U.S. Congressman Bart Stupak (D-Mich.), has introduced legislation to block the import of substandard building materials. Consumers in Florida and elsewhere complained of allergy-like symptoms apparently resulting from a sulfur compound wafting from Chinese drywall in their homes.
Americans expect structural building materials to be safe and effective, Stupak said. Industry testing and recent media accounts indicate much of the building materials pouring into the United States from overseas, particularly from China, are unsafe and unreliable.
Stupak's bill also addresses concerns about substandard steel from China. In April 2008 the Congressional Steel Caucus held a hearing on the steel questioned and determined that U.S. Customs inspectors do not have the authority to reject inferior steel and cannot ensure that it will not end up in U.S. infrastructure.
The U.S. Customs and Border Patrol (CBP) is the federal agency charged with enforcing trade laws at the border, but has no authority to enforce product safety standards. Stupak asked the agency to report back on CBPs current authority and what additional authority is needed to make sure substandard steel is not used in the United States, as well as what if any additional resources would be required for enforcement.
The Michigan Congressman said that Chinas increased steel production has severe consequences for American steel producers, as well as domestic industries that use steel. Currency manipulation and policies by the Chinese government have encouraged substandard Chinese steel to flood the U.S. market, Stupak charged. Independent laboratory tests have confirmed that significant quantities of Chinese steel do not meet high-strength requirements, he said.
This junk should be turned around and shipped right back to China, Stupak said. CBP made it clear in our discussions that they lack the authority to reject a product so I have introduced legislation to give the agency the authority to reject and not offload substandard building materials in the United States.
CBPs testimony at the 2008 hearing focused on steel. The Chinese drywall complaints are of more recent origin but have provided ammunition for Stupak and others seeking a sharp curb on Chinese building materials.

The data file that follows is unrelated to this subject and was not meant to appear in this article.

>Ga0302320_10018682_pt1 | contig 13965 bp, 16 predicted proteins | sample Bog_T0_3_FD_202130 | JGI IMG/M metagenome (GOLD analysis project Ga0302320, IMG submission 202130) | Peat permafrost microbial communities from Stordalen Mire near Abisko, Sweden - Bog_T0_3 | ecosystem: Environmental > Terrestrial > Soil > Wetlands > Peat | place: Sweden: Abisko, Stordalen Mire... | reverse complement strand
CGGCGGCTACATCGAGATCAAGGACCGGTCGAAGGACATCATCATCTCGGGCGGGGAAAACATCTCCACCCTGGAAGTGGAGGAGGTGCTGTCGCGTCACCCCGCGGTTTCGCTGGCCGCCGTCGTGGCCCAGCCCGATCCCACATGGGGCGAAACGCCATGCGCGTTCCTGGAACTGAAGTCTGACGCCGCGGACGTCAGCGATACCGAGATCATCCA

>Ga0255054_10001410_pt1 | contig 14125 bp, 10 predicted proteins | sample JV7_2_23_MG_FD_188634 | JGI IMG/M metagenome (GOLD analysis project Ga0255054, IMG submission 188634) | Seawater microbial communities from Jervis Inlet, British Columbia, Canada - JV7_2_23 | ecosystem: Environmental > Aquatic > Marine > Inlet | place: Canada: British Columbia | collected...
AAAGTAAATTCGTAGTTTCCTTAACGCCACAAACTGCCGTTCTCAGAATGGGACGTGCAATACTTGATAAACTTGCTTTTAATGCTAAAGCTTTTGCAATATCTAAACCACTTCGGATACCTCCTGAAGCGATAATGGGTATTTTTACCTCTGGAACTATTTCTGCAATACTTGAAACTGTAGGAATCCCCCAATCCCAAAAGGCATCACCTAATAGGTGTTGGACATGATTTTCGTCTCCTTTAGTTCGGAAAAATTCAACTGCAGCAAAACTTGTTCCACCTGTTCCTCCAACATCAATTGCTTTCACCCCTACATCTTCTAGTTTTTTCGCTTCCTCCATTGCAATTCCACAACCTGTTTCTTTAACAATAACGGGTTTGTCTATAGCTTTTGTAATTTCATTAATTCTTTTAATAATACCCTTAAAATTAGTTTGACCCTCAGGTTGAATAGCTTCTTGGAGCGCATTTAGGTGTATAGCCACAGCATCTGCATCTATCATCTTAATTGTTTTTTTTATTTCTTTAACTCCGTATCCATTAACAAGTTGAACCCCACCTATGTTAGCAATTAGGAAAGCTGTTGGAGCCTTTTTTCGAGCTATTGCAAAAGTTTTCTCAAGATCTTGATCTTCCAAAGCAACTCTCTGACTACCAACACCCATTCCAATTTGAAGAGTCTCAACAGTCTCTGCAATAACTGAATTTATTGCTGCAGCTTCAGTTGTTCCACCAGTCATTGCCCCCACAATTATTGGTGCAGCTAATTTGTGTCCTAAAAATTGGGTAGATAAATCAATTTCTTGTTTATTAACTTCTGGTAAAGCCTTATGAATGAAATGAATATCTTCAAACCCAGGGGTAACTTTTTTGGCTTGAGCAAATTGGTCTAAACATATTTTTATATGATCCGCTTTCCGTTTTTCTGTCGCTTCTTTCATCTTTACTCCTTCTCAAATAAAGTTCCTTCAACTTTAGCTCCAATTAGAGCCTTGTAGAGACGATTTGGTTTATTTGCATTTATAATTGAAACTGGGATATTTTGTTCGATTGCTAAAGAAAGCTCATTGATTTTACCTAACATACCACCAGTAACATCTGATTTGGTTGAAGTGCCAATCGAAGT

Consumers have complained of foul-smelling sulfuric odors and gases that are corroding electrical wiring in homes and may be responsible for chronic health problems. An estimated 35,000 homes have been affected in Florida, along with homes in Louisiana, Mississippi, Texas and Virginia.
Although there are no high-profile documented cases of substandard cement entering the United States, Stupak included cement in the legislation as a precaution given recent reports of problems in other countries and the increased demand expected for cement as construction projects funded through the American Recovery and Reinvestment Act begin.
A cheaper product does not save money when that product creates costly health and safety hazards for Americans, Stupak said. Federal law should ensure whether it is food, drugs, toys or building materials that the products imported into this country are held to the same rigorous health and safety standards as American-made goods. If not, then that product should never be allowed to enter our country.
Stupak, as chairman of the House Energy and Commerce Committees Subcommittee on Oversight and Investigations, said he has found through 18 hearings he has held on unsafe imports of food and drugs that products are entering the United States "every minute" without proper inspection and without being held to the same safety standards as American-made goods.